Dear Dr. B,
I have a child on the autism spectrum. I have a hard time communicating with him – he just doesn’t seem to “get it.” It’s so frustrating. What do I do?
Trying but Tried
I’m sure it is difficult – one of the main issues with children (and adults) on the autism spectrum is difficulty communicating. They often tend to be more literal and have difficulty generalizing to other situations.
This can be a cause of frustration and misunderstanding with teachers, coaches, and peers as well. Frequently, however, the child on the autism spectrum has no idea that the communication is going array!
I’d recommend that you strive to be as clear, concise, and as black and white as possible with your child. Break things down into very small steps. It also may help to have your child explain back to you in his own words what he understood you to say.
Here’s a hint: if you and I could say the exact same words but mean something different, then your child will likely not understand.
For example, when you tell your child to clean up his room, you may mean for him to put all his toys in the respective bins and empty his trash. But when I tell my child to clean up his room, I may mean I want him to make his bed and put his clothes in the hamper, but not be concerned about the trash. This is a breeding ground for miscommunication and frustration.
So when miscommunication occurs, ask yourself, “If I had worded that differently, might he have understood it better?” Then do just that. Try rewording your message in very clear, concise, specific terms. Then check for understanding.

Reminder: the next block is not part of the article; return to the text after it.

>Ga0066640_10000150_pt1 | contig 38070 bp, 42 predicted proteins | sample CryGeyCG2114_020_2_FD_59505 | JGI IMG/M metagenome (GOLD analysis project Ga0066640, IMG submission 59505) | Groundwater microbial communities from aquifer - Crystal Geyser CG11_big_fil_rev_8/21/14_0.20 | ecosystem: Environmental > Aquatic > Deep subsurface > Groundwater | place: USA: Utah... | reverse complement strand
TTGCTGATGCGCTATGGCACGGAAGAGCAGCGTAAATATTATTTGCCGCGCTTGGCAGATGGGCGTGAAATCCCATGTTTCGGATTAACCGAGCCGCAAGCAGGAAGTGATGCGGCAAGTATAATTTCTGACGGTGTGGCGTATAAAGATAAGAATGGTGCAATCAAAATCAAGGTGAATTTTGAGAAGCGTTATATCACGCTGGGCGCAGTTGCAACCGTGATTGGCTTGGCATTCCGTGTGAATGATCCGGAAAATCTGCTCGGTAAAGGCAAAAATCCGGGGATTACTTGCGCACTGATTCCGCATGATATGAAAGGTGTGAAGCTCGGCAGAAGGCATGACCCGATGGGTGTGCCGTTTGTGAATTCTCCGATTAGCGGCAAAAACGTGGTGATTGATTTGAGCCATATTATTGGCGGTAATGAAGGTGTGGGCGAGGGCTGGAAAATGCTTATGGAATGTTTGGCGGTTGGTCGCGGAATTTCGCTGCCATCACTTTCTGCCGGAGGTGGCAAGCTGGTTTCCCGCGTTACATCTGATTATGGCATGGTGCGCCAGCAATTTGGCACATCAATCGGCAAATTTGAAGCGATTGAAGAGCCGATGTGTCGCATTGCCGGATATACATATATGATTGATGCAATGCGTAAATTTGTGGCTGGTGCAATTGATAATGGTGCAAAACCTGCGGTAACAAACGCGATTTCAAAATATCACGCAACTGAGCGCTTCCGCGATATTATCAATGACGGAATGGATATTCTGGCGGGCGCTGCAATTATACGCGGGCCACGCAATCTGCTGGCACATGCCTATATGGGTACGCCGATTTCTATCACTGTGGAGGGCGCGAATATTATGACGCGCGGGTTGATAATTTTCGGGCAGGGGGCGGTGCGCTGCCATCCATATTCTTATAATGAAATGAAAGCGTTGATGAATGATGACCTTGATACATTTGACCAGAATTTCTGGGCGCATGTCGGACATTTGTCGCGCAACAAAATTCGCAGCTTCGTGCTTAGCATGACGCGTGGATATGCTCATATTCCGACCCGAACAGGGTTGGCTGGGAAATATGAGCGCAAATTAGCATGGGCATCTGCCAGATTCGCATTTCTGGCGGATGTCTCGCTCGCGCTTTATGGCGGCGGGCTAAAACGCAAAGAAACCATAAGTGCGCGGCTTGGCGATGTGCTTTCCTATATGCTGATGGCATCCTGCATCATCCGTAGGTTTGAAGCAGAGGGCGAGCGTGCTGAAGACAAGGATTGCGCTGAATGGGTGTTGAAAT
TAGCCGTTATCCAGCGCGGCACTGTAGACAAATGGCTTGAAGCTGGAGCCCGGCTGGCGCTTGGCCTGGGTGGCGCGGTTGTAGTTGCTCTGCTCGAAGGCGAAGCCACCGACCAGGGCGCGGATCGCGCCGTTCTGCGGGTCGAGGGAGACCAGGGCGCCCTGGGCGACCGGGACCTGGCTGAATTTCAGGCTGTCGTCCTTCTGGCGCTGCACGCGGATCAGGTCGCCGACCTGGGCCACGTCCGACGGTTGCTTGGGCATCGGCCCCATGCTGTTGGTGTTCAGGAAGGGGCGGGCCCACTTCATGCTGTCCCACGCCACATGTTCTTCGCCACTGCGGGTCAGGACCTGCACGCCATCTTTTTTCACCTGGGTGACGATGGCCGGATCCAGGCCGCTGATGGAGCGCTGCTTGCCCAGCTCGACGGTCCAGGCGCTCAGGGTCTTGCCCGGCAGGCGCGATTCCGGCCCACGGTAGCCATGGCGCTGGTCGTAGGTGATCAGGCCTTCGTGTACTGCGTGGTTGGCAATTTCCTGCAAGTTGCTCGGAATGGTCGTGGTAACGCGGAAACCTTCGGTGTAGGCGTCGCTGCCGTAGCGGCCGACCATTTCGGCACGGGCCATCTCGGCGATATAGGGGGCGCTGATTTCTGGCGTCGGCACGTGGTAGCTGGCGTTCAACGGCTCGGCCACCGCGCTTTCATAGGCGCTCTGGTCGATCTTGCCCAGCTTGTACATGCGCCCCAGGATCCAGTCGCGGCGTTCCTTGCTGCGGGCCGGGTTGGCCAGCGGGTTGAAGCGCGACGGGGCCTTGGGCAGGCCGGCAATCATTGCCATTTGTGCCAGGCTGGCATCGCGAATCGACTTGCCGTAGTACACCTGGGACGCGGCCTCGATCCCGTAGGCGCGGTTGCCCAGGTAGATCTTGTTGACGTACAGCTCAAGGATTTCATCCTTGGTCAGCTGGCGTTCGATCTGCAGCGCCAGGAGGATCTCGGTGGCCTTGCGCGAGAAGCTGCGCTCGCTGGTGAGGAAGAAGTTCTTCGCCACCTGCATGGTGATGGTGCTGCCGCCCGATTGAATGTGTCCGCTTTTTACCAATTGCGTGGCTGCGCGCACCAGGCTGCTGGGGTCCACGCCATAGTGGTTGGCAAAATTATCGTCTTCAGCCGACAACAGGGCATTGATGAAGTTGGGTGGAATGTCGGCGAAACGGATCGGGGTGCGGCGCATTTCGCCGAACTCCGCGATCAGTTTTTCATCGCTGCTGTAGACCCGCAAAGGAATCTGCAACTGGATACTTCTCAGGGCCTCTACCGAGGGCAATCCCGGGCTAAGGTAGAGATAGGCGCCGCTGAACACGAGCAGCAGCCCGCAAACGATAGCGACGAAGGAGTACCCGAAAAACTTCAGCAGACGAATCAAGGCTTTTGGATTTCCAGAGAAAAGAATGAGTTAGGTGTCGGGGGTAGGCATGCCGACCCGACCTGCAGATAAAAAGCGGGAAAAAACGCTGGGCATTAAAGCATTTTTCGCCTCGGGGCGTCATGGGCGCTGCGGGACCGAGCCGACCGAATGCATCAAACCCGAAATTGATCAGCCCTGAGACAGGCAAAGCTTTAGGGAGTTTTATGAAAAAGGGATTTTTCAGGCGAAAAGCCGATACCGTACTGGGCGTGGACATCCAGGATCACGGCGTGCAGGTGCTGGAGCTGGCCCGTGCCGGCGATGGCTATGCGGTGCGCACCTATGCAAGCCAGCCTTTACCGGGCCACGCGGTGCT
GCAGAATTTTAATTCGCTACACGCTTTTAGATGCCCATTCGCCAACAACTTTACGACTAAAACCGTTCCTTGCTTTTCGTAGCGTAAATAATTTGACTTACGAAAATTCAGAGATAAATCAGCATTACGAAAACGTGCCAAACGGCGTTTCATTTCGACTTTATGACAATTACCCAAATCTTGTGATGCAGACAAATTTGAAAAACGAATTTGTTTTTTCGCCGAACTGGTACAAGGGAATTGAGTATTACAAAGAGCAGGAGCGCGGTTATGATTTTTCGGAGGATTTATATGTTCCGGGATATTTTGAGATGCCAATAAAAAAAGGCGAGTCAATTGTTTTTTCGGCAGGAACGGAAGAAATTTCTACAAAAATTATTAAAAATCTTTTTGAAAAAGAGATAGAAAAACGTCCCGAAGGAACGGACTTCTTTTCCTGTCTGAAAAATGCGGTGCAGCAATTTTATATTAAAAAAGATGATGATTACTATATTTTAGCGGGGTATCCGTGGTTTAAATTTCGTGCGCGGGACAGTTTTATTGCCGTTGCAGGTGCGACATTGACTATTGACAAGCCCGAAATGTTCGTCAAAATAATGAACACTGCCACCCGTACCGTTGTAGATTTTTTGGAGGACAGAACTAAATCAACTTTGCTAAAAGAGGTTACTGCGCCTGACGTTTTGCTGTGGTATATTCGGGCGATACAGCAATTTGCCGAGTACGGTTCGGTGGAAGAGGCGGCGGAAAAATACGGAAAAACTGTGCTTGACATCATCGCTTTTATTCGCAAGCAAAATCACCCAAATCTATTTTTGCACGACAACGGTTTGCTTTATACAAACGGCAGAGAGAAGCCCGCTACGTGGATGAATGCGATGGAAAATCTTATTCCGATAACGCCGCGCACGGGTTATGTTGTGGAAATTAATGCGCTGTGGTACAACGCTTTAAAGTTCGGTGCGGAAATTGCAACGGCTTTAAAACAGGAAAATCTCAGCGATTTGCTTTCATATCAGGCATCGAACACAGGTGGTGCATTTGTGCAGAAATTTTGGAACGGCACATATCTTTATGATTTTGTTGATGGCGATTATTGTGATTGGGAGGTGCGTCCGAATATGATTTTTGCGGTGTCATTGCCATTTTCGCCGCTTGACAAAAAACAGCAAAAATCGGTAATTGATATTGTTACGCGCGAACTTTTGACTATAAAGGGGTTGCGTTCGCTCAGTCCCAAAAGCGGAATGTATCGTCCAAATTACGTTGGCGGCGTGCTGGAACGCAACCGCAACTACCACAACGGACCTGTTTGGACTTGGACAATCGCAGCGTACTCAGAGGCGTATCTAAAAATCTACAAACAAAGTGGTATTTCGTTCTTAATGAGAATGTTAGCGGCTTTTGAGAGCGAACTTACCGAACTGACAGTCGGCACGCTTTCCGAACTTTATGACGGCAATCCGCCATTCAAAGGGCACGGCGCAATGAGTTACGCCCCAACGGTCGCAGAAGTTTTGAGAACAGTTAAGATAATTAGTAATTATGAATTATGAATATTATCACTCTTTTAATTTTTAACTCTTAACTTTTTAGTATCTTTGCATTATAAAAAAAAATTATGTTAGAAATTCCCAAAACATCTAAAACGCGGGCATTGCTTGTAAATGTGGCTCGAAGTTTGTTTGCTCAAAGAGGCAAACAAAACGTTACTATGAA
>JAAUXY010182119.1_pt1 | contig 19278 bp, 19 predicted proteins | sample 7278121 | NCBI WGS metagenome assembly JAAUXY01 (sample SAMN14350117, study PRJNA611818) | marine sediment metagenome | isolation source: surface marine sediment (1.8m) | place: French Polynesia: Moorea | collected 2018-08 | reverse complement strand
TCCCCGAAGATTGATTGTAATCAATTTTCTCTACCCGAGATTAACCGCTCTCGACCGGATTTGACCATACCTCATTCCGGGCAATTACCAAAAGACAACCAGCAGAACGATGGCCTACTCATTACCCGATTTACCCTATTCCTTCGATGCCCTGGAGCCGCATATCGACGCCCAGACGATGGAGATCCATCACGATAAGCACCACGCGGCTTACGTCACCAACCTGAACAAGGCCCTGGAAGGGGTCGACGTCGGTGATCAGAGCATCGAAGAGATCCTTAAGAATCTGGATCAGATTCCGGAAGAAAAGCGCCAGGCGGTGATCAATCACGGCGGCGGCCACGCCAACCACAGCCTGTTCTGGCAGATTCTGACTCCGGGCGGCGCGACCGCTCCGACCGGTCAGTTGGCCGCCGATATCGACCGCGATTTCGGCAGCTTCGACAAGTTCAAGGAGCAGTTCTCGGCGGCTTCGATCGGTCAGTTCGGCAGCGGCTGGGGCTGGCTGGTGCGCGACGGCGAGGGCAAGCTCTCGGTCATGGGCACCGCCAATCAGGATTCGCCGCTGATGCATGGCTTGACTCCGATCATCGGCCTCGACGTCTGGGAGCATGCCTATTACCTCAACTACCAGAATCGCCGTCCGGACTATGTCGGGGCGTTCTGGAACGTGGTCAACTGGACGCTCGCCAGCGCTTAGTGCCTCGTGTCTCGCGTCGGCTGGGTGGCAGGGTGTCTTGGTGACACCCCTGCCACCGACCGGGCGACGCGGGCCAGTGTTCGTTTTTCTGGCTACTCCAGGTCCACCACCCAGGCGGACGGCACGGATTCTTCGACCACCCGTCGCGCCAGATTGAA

Often, working with a speech/language pathologist on communication and socialization skills can be extremely helpful – not just for your child but for you as well.
Communication is a process. So is parenting. Don’t give up. Just the fact that you’re asking the question suggests you will be one to persevere for the good of your relationship!
I have a close friend with 2 boys on the spectrum. They are both EXTREMELY literal (and beautiful children). Good points 🙂 Thanks for linking up at Women With Intention Wednesdays!
Thanks for stopping by. I see this so often in my practice. Hope the tips are helpful!
Thank you for approaching this so well. As an autistic adult, and well aware of how wrong allistic people (especially professionals) get us, I never quite know what to expectt from new-to-me bloggers. But this was truth-filled and respectful for the parent and the child. 🙂
Thank you Amy. I appreciate your honesty and kind words. I hope others find it helpful as well. Hope Prevails!